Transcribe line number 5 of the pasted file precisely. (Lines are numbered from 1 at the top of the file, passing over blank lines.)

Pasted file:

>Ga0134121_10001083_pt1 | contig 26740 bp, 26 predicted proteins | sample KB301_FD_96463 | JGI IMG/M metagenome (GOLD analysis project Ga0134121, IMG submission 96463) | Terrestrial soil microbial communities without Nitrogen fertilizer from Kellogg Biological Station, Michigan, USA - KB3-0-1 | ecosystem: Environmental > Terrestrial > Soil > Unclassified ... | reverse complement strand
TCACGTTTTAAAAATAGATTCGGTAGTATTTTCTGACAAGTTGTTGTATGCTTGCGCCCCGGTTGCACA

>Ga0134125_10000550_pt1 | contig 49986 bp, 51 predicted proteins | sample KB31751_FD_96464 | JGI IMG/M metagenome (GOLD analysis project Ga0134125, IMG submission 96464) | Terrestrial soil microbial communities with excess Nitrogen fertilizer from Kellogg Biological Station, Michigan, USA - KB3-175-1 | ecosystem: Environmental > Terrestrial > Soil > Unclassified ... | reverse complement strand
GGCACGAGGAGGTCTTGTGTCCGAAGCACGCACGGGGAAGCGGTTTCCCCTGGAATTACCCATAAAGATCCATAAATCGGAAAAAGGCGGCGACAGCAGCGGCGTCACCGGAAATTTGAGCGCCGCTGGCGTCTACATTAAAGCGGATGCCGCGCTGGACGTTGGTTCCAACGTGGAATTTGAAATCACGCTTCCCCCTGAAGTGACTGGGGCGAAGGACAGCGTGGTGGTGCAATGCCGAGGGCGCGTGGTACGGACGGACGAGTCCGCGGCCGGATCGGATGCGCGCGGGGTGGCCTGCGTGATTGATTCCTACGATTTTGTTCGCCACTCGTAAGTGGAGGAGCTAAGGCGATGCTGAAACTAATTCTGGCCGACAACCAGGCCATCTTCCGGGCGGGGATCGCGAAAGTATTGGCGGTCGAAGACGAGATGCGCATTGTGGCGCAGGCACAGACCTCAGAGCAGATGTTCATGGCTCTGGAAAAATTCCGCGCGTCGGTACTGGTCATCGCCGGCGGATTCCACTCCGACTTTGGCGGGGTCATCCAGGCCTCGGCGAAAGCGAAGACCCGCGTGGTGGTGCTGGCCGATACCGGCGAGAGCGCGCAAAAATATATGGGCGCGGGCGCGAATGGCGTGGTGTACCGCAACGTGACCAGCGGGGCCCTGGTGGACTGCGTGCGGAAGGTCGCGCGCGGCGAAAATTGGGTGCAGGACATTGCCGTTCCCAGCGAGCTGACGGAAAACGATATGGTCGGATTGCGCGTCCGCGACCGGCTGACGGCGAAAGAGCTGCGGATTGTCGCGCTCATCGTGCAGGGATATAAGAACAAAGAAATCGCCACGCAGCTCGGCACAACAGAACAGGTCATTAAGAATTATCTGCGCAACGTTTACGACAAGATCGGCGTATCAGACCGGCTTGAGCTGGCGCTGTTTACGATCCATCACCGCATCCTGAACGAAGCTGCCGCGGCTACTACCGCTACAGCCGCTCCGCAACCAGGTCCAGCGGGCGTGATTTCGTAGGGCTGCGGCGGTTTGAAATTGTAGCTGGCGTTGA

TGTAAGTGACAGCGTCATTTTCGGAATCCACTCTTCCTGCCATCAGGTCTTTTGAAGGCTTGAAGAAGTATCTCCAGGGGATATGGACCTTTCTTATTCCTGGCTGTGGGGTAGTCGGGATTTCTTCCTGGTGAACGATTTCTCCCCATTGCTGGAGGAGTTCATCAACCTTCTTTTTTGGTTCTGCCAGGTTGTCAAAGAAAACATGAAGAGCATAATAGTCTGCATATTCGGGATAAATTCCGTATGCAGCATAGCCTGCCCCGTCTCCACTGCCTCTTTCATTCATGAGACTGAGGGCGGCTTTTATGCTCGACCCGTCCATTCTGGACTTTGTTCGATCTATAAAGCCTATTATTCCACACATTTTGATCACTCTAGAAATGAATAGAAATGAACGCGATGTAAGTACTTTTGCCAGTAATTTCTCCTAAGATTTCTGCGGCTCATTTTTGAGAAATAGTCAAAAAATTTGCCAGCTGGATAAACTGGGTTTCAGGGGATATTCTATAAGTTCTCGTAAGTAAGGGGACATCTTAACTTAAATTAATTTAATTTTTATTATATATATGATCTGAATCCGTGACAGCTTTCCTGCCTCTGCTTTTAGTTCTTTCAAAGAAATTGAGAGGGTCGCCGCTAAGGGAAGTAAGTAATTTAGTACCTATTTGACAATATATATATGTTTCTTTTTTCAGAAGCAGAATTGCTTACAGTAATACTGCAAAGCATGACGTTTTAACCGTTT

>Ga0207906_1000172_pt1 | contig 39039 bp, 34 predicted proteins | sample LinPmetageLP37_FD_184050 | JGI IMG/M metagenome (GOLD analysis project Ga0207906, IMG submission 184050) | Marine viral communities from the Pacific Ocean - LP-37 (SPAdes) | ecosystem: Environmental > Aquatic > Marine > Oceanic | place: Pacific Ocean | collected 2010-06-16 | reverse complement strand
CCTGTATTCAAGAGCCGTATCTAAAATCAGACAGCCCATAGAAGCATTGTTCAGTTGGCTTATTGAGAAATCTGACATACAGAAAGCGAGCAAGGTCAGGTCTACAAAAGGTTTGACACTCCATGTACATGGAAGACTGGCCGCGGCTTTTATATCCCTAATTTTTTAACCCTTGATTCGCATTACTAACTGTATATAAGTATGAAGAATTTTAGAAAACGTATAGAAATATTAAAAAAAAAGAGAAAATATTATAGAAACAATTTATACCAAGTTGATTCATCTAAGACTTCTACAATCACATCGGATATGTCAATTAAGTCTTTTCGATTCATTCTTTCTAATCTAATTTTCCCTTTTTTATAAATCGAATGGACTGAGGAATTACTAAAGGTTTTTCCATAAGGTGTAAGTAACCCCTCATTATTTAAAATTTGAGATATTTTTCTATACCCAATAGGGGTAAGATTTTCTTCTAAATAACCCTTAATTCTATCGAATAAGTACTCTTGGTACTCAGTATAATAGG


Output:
TGTAAGTGACAGCGTCATTTTCGGAATCCACTCTTCCTGCCATCAGGTCTTTTGAAGGCTTGAAGAAGTATCTCCAGGGGATATGGACCTTTCTTATTCCTGGCTGTGGGGTAGTCGGGATTTCTTCCTGGTGAACGATTTCTCCCCATTGCTGGAGGAGTTCATCAACCTTCTTTTTTGGTTCTGCCAGGTTGTCAAAGAAAACATGAAGAGCATAATAGTCTGCATATTCGGGATAAATTCCGTATGCAGCATAGCCTGCCCCGTCTCCACTGCCTCTTTCATTCATGAGACTGAGGGCGGCTTTTATGCTCGACCCGTCCATTCTGGACTTTGTTCGATCTATAAAGCCTATTATTCCACACATTTTGATCACTCTAGAAATGAATAGAAATGAACGCGATGTAAGTACTTTTGCCAGTAATTTCTCCTAAGATTTCTGCGGCTCATTTTTGAGAAATAGTCAAAAAATTTGCCAGCTGGATAAACTGGGTTTCAGGGGATATTCTATAAGTTCTCGTAAGTAAGGGGACATCTTAACTTAAATTAATTTAATTTTTATTATATATATGATCTGAATCCGTGACAGCTTTCCTGCCTCTGCTTTTAGTTCTTTCAAAGAAATTGAGAGGGTCGCCGCTAAGGGAAGTAAGTAATTTAGTACCTATTTGACAATATATATATGTTTCTTTTTTCAGAAGCAGAATTGCTTACAGTAATACTGCAAAGCATGACGTTTTAACCGTTT